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Victor Neumann

This article explores the controversial issue of concepts defining the East-Central European Romanian and Hungarian identities (nem, neam, popor, nép). It specifically focuses on the translation and adaptation of the German concept of nation by examining the inclusive or exclusive meanings this concept acquired in these two languages and political cultures during the first half of the nineteenth century.

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The East Side Story of Gender and Feminism

The Hungarian and Czech Cases

Gabriela Dudeková Kováčová

., Czech Feminisms: Perspectives on Gender in East Central Europe , Bloomington: Indiana University Press 2016, 325 pp., no price listed (hardback), ISBN 978-0-25302-189-2. Recent publications on women's and gender history in Central and Eastern Europe

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From “Liberal Minimum” to the “Complete Catalog of Human Rights”

On Central Concepts of Hungarian Postdissident Liberals

Ferenc Laczó

This article analyzes how five leading Hungarian postdissident liberal thinkers conceptually constructed their view of liberalism in the early years of postcommunism. Studying Beszélő, the most signi cant liberal journal during the early years of representative democracy, it shows how they did so through references to political “threats” and the idea of a “liberal minimum” (János Kis), local liberal and democratic traditions and “progressive patriotism” (Miklós Szabó), the ongoing “liberal-conservative revolution” and the creation of a “new political community” (Gáspár Miklós Tamás), antipolitics and “expertise” (György Konrád), and the “complete catalog of human rights” and the agenda of “modernization” (István Eörsi), respectively. Next to its conceptual analysis of heavily influential individual thinkers, the article discusses the ambition of postdissident Hungarian liberals to harmonize liberal and democratic tenets. Last but not least, it elaborates on the left-wing origins of many of their central concepts that, as suggested here, ultimately hindered liberalism's assumption of a central position in the new political system.

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Adriana Zaharijević, Kristen Ghodsee, Efi Kanner, Árpád von Klimó, Matthew Stibbe, Tatiana Zhurzhenko, Žarka Svirčev, Agata Ignaciuk, Sophia Kuhnle, Ana Miškovska Kajevska, Chiara Bonfiglioli, Marina Hughson, Sanja Petrović Todosijević, Enriketa Papa-Pandelejmoni, Stanislava Barać, Ayşe Durakbaşa, Selin Çağatay, and Agnieszka Mrozik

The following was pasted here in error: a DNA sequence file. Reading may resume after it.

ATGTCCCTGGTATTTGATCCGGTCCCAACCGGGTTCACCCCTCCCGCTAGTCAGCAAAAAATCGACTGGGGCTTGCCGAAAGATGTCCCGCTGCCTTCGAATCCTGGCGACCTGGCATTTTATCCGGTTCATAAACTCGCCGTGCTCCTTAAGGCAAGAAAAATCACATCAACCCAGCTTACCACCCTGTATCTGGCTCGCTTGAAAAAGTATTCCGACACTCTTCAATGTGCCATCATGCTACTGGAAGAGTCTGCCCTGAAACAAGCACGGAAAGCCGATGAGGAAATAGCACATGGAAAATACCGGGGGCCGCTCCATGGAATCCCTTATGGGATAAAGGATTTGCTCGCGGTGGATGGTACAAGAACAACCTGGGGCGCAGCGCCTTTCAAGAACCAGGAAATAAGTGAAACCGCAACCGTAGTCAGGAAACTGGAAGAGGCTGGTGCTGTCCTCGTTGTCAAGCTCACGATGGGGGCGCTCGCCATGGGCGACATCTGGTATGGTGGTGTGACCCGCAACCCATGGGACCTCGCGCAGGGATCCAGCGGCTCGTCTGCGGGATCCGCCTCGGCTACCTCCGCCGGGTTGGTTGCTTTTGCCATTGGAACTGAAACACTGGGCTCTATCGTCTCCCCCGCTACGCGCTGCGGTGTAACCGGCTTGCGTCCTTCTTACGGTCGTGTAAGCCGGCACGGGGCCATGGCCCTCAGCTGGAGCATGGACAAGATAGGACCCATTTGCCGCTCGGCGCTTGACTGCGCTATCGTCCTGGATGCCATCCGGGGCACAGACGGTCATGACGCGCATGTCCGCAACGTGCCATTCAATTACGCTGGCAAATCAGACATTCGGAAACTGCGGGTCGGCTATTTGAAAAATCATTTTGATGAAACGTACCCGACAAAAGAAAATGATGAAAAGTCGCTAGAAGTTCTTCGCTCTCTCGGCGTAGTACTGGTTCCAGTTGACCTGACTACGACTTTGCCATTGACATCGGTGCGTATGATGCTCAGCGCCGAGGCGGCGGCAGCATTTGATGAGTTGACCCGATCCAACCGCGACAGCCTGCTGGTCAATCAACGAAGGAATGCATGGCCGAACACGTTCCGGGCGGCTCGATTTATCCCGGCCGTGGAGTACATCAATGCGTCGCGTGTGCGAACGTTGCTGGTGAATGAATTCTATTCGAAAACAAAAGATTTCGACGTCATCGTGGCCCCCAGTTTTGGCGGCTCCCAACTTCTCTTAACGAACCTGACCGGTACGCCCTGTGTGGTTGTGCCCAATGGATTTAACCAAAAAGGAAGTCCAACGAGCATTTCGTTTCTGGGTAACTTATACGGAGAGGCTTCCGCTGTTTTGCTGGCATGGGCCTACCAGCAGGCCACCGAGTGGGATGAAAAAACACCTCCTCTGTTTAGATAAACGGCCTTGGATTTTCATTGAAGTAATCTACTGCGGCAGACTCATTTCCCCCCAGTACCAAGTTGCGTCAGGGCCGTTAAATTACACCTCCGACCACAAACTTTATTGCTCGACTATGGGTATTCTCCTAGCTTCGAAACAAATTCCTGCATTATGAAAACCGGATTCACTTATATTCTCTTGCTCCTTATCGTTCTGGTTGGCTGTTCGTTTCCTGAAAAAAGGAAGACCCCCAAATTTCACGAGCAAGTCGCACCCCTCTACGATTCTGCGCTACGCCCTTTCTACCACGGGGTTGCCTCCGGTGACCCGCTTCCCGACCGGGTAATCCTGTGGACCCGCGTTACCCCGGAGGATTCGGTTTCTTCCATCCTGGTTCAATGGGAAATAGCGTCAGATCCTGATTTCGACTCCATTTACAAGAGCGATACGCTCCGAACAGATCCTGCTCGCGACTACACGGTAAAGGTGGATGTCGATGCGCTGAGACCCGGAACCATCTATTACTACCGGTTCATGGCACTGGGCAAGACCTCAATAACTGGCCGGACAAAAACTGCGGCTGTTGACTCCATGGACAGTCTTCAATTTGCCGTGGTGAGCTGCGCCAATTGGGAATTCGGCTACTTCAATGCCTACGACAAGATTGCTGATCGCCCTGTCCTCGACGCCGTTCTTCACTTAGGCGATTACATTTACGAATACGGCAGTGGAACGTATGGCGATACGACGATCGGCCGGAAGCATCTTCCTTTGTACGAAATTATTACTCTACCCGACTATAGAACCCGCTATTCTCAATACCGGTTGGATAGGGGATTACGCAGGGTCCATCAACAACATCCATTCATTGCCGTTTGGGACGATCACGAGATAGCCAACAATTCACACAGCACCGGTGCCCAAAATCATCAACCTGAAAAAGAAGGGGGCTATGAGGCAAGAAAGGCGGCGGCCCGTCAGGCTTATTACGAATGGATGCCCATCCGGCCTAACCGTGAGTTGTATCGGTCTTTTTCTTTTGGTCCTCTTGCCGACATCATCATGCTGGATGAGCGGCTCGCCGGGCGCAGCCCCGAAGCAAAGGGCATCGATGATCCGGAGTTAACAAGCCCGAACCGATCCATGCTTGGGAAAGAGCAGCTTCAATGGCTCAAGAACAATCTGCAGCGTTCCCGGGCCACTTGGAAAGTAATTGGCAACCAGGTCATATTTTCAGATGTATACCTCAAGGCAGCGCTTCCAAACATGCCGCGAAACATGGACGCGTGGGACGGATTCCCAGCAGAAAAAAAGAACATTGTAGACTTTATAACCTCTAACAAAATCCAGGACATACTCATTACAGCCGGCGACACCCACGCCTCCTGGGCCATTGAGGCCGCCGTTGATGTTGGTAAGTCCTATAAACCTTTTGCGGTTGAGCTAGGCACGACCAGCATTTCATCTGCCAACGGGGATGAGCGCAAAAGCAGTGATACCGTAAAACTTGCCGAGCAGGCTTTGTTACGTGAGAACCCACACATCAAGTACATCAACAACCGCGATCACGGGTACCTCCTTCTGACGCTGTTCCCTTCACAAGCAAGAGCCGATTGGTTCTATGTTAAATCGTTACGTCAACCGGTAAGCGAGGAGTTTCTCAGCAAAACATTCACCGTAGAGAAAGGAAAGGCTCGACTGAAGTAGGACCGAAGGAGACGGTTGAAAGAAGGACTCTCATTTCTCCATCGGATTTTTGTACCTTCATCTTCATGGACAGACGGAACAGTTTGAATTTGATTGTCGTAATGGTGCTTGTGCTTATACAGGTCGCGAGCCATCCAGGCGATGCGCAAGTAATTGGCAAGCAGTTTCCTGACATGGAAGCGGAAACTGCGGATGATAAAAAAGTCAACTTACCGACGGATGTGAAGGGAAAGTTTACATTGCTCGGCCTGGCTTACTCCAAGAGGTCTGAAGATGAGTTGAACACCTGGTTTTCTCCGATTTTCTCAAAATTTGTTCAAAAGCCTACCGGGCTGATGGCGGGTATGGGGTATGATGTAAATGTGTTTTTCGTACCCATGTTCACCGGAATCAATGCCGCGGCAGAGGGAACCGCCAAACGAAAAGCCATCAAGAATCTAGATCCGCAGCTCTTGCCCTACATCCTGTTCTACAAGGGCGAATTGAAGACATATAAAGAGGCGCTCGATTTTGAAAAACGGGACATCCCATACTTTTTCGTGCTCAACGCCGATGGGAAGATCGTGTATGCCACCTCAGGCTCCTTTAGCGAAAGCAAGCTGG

and Árpád von Klimó, eds., The Routledge History of East Central Europe since 1700 , New York: Routledge, 2017, 522 pp., GBP 175 (hardback), ISBN 978-0-415-58433-3. Book review by Sophia Kuhnle University of Mainz, Germany The anthology The

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Rochelle Goldberg Ruthchild

Women and Gender in Central and Eastern Europe, Russia, and Eurasia. A Comprehensive Bibliography. Volume I. Southeastern and East Central Europe. Edited by Irina Livezeanu with June Pachuta Farris for the Association for Women in Slavic Studies (AWSS), Armonk, NY: M.E. Sharpe, 2007, xvi + 892 pp., (hb) ISBN 978-0-76560-737-9.

Women and Gender in Central and Eastern Europe, Russia, and Eurasia. A Comprehensive Bibliography. Volume II. Russia, the Non-Russian Peoples of the Russian Federation, and the Successor States of the Soviet Union. Edited by Mary Zirin and Christine D. Worobec for the Association for Women in Slavic Studies, Armonk, NY: M.E. Sharpe, 2007, xix + 1200 pp., $388.95 (for both volumes together), hb; ISBN 978-0-76560-737-9.

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Theo Jung, Cristian Roiban, Gregor Feindt, Alexandra Medzibrodszky, Henna-Riikka Pennanen, and Anna Björk

: Suhrkamp, 1999). Negotiating Modernity The Entanglement of Political Thought in the Nineteenth Century Balázs Trencsényi, Maciej Janowski, Mónika Baár, Maria Falina, and Michal Kopeček, A History of Modern Political Thought in East Central Europe, Volume

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Janet Elise Johnson and Mara Lazda

friends in actually existing postcommunism.” 12 Her just published book, Visitors: An American Feminist in East Central Europe (2020), written as she wrestled with the consequences of cancer, is an exemplar of her genre. The book—a love letter

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From “De Facto King” to Peasants’ Communes

A Struggle for Representation in the Discourse of the Polish Great Emigration, 1832–1846/48

Piotr Kuligowski

circulation of political ideas in East Central Europe. 3 It is worth mentioning that in examining the Polish Great Emigration of the 1830s and 1840s, conceptualization of representation was both rapid and multidimensional. In ongoing discussions surrounding

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Ioana Cîrstocea

Education in Central and Eastern Europe and the Former Soviet Union: Asymmetric Politics and the Regional-Transnational Configuration,” East Central Europe/ECE 34–35, nos. 1–2 (2007–2008), 131–160, https://doi.org/10.1163/18763308-0340350102007 . 3 See

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“Home Is Home No Longer”

Political Struggle in the Domestic Sphere in Postarmistice Hungary, 1919-1922

Emily R. Gioielli

charge of the violation of personal liberty. 2 As in much of East Central Europe, an explosion of political violence and revolution marred the period following the November 1918 armistice in Hungary. The war had put a tremendous political and economic